October 14, 2014 -- Updated 1315 GMT (2115 HKT)
Each year Yi Jiefeng does what she can to stop China turning into a desert.
October 13, 2014 -- Updated 1454 GMT (2254 HKT)
As its relationship with the West worsen, Russia is pivoting east in an attempt to secure business with China.
October 8, 2014 -- Updated 0229 GMT (1029 HKT)
Aspiring Chinese comics performing in Shanghai's underground comedy scene hope to bring stand-up to the masses.
September 30, 2014 -- Updated 1654 GMT (0054 HKT)
Liu Wen is one of the world's highest-paid models and the first Chinese face to crack the top five in Forbes' annual list of top earners.
October 3, 2014 -- Updated 1144 GMT (1944 HKT)
Cunning wolf? Working class hero? Or bland Beijing loyalist? C.Y. Leung was a relative unknown when he came to power in 2012.
October 2, 2014 -- Updated 1125 GMT (1925 HKT)
 A man uses his smartphone on July 16, 2014 in Tokyo, Japan. Only 53.5% of Japanese owned smartphones in March, according to a white paper released by the Ministry of Communications on July 15, 2014. The survey of a thousand participants each from Japan, the U.S., Britain, France, South Korea and Singapore, demonstrated that Japan had the fewest rate of the six; Singapore had the highest at 93.1%, followed by South Korea at 88.7%, UK at 80%, and France at 71.6%, and U.S. at 69.6% in the U.S. On the other hand, Japan had the highest percentage of regular mobile phone owners with 28.7%. (Photo by Atsushi Tomura/Getty Images)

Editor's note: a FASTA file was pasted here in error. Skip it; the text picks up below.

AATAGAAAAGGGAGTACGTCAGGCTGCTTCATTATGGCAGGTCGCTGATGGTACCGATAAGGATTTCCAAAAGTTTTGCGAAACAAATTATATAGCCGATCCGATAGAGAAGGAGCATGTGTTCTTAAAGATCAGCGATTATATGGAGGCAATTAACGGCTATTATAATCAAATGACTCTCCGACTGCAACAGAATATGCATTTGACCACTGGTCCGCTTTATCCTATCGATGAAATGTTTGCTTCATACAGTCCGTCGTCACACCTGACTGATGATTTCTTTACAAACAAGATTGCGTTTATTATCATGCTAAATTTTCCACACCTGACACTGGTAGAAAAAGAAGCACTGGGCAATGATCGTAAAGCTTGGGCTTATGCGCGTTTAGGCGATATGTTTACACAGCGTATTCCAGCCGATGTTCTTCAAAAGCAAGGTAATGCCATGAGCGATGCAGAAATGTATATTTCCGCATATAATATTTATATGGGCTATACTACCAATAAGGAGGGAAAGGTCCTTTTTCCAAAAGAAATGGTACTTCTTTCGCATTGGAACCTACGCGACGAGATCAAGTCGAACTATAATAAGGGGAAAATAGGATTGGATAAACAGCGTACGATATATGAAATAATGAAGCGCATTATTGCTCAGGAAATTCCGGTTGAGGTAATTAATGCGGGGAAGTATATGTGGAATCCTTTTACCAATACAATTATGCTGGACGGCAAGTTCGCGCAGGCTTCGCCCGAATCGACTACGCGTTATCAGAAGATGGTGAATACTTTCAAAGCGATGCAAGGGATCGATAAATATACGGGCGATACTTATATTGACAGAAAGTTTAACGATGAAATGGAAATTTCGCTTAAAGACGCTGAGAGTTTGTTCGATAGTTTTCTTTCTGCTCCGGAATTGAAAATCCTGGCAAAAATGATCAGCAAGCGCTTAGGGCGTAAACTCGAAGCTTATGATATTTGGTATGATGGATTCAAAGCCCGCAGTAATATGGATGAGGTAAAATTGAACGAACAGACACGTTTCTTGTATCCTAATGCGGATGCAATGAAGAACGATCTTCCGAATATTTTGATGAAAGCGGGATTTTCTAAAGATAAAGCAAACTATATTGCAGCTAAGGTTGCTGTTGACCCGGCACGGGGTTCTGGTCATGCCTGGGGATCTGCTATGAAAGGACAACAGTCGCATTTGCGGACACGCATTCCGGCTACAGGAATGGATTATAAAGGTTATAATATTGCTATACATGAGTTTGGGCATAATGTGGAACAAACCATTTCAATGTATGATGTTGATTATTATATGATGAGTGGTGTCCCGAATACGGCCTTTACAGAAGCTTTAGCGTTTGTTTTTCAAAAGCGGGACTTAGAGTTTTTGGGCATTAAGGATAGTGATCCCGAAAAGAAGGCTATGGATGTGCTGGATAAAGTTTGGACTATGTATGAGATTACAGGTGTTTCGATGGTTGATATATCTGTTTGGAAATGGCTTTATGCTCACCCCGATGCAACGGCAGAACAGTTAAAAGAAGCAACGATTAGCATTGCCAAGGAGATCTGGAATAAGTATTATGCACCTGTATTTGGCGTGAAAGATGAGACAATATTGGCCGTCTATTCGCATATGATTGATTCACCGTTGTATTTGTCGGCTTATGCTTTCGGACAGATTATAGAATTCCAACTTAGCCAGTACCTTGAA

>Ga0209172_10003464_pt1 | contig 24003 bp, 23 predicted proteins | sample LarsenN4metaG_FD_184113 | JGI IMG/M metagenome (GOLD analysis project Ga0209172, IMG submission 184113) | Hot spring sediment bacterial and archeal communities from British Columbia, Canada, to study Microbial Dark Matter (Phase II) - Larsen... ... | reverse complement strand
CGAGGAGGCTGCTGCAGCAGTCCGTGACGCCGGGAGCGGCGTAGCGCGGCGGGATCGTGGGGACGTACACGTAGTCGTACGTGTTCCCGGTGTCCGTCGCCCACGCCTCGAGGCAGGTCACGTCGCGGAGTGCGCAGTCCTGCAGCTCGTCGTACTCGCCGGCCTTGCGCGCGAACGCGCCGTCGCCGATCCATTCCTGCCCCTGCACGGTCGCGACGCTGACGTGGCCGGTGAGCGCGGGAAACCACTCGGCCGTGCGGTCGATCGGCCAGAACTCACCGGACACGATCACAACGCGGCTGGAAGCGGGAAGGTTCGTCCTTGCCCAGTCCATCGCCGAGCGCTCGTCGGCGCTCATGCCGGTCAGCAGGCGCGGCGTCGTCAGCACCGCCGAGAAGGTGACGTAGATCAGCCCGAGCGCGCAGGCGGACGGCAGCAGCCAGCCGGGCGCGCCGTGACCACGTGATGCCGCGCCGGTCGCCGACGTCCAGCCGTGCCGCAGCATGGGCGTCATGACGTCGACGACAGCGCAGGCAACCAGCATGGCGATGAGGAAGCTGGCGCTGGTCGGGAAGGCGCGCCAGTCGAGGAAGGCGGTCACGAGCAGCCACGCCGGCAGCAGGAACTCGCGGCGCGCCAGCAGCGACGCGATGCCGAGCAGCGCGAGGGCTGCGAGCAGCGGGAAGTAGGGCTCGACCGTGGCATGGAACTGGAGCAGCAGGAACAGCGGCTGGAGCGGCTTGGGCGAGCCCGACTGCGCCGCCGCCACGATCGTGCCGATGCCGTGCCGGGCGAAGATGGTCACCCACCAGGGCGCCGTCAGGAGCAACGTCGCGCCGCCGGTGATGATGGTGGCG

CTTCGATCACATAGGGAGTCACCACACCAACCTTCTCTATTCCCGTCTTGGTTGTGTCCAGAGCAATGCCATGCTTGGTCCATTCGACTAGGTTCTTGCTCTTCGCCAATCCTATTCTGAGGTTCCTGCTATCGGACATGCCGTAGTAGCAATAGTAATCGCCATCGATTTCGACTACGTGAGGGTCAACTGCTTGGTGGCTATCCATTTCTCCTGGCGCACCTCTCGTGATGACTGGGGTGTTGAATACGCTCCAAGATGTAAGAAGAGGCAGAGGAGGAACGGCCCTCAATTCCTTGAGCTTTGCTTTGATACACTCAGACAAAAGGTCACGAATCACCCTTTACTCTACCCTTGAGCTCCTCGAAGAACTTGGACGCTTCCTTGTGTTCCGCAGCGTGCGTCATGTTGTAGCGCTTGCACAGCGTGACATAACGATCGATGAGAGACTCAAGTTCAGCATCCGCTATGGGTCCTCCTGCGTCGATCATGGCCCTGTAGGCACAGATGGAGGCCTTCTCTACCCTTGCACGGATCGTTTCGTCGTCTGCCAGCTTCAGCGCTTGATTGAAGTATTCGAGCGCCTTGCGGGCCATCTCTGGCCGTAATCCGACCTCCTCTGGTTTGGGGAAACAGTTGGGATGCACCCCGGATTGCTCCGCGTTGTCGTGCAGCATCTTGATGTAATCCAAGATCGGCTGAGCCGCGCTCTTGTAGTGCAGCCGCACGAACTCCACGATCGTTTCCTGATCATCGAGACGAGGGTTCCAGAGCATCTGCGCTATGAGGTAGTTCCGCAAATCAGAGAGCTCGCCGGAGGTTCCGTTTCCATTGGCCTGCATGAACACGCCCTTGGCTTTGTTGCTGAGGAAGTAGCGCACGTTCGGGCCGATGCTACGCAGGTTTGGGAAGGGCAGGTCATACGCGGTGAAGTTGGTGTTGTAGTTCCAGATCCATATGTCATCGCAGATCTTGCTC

App hopes to help those seeking a way out of China's overstrained public health system.
October 3, 2014 -- Updated 0020 GMT (0820 HKT)
Yards from pro-democracy protests, stands the Hong Kong garrison of the People's Liberation Army (PLA), China's armed forces.
October 2, 2014 -- Updated 1123 GMT (1923 HKT)
The massive street rallies that have swept Hong Kong present a major dilemma for China's leadership.
September 27, 2014 -- Updated 0707 GMT (1507 HKT)
Chinese wine drinkers need to develop a taste for the cheap stuff, not just premium red wines like Lafite.
September 24, 2014 -- Updated 0109 GMT (0909 HKT)
The Dalai Lama, Tibet's spiritual leader, set off a media kerfuffle this month when he spoke about his next reincarnation.
September 28, 2014 -- Updated 1418 GMT (2218 HKT)
He's one of the fieriest political activists in Hong Kong — he's been called an "extremist" by China's state-run media — and he's not old enough to drive.
September 23, 2014 -- Updated 0257 GMT (1057 HKT)
China has no wine-making tradition but the country now uncorks more bottles of red than any other.
September 16, 2014 -- Updated 0929 GMT (1729 HKT)
Christians in eastern China keep watch in Wenzhou, where authorities have demolished churches and removed crosses.
September 10, 2014 -- Updated 0538 GMT (1338 HKT)
Home-grown hip-hop appeals to a younger generation but its popularity has not translated into record deals and profits for budding rap artists.
ADVERTISEMENT